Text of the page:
This section is from the book "How To Make A Flower Garden", by Wilhelm Miller. Also available from Amazon: The Well-Tended Perennial Garden: Planting and Pruning Techniques.
Notwithstanding the nominal position that the rose has held, from time immemorial, as the "queen of flowers,' it is not to be gainsaid that the rose as a garden plant has been relegated of late years to a secondary place. It has been overshadowed by the very laudable desire to plant more largely of native trees and shrubs, with which have been associated the flowering shrubs of Japan. Unfortunately, rose plants are not decorative bushes of themselves - at least, the most commonly accepted groups are not, and in order to devote space to roses a decided rose enthusiasm is first of all needed. A rose plant must be looked upon only as a means to an end - glorious roses - and the more this object is kept in view the less ornamental does the rose plant become. This is due to the hard pruning that is necessary if you would have the best blooms on the hybrid perpetuals, which are the only generally reliable kinds for the average garden.
But there is a change coming over the scene. Since the very wide distribution of the popular Crimson Rambler, attention has been directed to the possibilities of other groups of roses for various purposes. The availability of climbing roses for garden use has led many into planting this and Wichuraiana, and hybrids from them, in continually increasing numbers. A few progressive horticulturists have seen these things, and there is a very marked tendency now in various parts of the country to raise up a new race of roses which will fit our climatic conditions better than the French races upon which dependence has been placed, and to which the mind naturally turns whenever the rose is named. The strong sun of summer and the severe trials of winter make the conditions for roses in America very different from those that prevail in England and in France, and the roses which have been bred to meet the requirements of those countries do not always find things most comfortable for them here. Yet for a long time to come reliance must be placed upon such varieties of European origin as are found best fitted to survive.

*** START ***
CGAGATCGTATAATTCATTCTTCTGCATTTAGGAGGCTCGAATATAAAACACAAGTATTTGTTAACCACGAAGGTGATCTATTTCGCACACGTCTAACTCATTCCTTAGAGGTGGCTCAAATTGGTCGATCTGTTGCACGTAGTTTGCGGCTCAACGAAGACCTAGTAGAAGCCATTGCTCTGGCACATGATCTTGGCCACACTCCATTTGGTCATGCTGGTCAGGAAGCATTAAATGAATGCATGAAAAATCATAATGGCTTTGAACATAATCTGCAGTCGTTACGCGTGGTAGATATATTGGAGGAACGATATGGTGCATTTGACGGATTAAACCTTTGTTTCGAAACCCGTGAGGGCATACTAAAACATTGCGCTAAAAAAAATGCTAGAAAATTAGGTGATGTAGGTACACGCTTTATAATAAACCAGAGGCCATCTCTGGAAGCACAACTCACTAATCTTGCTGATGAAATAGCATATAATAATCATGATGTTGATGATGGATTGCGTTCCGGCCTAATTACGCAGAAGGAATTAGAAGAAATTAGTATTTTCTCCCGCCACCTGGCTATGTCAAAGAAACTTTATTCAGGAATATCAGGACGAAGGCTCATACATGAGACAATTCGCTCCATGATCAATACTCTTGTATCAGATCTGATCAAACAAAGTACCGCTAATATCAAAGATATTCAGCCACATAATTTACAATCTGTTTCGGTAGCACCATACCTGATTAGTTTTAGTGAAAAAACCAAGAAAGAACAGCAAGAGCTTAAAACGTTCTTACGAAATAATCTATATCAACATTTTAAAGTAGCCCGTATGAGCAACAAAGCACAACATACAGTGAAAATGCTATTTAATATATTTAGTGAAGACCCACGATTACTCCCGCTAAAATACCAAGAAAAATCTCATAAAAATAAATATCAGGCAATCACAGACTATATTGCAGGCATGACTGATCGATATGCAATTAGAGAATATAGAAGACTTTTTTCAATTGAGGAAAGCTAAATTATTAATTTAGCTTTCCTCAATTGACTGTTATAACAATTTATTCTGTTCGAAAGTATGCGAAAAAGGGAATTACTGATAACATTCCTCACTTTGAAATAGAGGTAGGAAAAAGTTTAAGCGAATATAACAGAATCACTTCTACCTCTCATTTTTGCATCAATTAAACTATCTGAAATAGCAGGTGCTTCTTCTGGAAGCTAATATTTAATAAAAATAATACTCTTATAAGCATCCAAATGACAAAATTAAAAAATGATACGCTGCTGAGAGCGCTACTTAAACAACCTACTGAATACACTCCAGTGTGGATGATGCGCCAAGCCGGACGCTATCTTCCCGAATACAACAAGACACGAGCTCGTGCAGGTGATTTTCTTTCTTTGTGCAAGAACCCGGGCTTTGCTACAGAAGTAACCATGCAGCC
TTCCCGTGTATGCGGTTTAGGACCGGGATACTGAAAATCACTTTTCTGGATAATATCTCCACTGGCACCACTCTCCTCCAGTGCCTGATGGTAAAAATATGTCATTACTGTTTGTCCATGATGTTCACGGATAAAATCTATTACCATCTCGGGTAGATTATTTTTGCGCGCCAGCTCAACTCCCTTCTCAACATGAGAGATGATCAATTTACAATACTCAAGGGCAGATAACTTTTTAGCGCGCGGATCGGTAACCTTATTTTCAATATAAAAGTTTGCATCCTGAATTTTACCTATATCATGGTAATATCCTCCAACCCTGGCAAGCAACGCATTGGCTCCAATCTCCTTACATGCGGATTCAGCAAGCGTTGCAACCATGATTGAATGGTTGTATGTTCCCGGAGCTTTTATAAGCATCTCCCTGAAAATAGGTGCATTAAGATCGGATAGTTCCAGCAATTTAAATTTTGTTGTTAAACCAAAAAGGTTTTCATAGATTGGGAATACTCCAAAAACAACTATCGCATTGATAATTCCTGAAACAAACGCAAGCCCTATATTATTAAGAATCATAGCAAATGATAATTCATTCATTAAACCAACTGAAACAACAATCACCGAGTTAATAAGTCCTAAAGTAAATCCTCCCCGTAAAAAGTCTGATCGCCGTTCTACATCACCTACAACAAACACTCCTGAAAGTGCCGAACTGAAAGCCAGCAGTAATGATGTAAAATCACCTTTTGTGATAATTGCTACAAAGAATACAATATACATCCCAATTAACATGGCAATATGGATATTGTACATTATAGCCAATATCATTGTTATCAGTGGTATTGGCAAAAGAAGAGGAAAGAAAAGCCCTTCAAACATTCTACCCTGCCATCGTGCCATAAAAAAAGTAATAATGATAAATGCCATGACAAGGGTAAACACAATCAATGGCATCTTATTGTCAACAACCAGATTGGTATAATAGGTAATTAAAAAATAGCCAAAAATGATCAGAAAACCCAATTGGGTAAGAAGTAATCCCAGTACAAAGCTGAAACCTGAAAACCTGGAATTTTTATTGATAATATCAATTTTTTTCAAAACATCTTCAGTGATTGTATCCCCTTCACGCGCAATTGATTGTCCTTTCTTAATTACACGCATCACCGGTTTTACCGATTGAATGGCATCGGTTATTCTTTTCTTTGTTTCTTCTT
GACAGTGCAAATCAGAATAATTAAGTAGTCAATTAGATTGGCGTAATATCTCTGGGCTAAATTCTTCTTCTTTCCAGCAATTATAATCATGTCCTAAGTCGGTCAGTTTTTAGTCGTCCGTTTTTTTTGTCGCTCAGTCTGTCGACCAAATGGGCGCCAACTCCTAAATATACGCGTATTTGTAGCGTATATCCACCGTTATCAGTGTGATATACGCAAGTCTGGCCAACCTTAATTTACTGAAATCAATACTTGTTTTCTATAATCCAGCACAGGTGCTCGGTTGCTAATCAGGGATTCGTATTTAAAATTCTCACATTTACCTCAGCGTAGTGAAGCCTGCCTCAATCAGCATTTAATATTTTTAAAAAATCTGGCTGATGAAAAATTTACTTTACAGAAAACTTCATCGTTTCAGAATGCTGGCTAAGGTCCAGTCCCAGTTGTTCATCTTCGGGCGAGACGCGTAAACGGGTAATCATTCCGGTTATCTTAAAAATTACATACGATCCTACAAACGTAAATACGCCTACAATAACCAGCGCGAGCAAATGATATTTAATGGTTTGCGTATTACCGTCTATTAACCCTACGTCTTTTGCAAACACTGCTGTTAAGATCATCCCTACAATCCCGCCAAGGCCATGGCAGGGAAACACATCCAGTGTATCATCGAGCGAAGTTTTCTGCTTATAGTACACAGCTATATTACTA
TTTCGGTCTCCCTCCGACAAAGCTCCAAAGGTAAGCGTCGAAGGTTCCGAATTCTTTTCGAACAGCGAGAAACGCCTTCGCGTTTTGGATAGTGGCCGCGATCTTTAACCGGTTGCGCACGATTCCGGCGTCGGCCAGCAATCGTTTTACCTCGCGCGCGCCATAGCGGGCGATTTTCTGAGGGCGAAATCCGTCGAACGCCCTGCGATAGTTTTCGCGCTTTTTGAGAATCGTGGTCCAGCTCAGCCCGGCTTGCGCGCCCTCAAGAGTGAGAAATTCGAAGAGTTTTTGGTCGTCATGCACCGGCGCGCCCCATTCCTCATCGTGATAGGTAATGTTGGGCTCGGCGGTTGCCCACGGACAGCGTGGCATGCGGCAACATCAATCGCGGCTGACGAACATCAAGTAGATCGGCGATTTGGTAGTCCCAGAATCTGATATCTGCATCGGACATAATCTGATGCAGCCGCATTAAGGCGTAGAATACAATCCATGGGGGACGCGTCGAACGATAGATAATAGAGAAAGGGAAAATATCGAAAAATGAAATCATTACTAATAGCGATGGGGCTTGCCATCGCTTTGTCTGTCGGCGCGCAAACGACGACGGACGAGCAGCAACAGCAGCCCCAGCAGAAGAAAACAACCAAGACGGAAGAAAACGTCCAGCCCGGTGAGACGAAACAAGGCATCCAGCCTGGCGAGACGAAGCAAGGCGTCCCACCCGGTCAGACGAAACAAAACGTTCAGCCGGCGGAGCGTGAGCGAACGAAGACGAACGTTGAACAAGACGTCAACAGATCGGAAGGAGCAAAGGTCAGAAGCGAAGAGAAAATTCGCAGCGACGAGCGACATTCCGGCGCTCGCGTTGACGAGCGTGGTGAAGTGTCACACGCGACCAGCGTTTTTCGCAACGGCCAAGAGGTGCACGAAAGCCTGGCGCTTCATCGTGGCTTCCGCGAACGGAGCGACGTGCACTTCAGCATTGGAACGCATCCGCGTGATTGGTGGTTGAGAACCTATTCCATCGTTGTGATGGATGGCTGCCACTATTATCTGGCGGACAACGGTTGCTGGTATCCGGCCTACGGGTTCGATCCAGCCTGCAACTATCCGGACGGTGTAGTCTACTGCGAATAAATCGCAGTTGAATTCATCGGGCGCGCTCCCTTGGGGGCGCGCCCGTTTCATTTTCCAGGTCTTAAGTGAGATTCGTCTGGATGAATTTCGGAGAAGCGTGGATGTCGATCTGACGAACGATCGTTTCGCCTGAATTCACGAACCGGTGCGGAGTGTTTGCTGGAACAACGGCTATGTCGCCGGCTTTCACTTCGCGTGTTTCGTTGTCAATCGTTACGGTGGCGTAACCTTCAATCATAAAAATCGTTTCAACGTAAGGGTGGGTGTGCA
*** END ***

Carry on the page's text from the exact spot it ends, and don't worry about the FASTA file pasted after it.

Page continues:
A spray of single rose.
The present trouble with roses in American gardens is that the bloom falls as soon as it is developed, and while we can grow fine wood and get a burst of bloom that is marvellous, yet it is all over in a day or two, and the season of the rose is dead in its birth. Therefore is the present tendency to try other roses for other purposes than the mere blooms.
There are hybridists at work who are endeavouring to blend the roses of France and England with some of our native species in the belief that from the introduction of native blood they will obtain roses which will stand the climate better. May their efforts be crowned with success! The creation of a sturdy American race will more surely give an impetus to rose-culture than will the mere multiplication of forcing varieties.
Psyche, a climbing rose.
That the rose can be grown with great success is demonstrated each year, for the plant simply insists on flowering profusely in the face of all sorts of neglect. What we need is the proper adaptation of varieties or races. I do not for a moment think that the popular H P. roses of to-day will be driven out of the garden of the rose-lover, nor that where the H. T. varieties can be induced to live on (with the most solicitous care), that any new races will oust them from our best gardens. No, indeed; for they are the roses of sentiment and of common belief. But in remote parts of the country where a rose is merely a rose, the demand for varieties that will last in flower is great, and when such can be introduced there will be roses everywhere. The rose will never be out of fashion or favour, and, given the right varieties, the demand for it will increase.
Roses in California.
A marked feature of hardy rose-growing already referred to is in the production of what may be called the Rambler hybrids - roses that make tremendous growth each year and are suitable for pillar work. Many people want rose-bowers and arbours, to which purpose these hybrids are, of course, well suited. They are hardy, free-flowering, and of rampant growth, and where Wichuraiana has been used in their making, have foliage that is almost evergreen and insect-proof. I look to this class as the basis of a fresh stimulus for rose-growing in our gardens.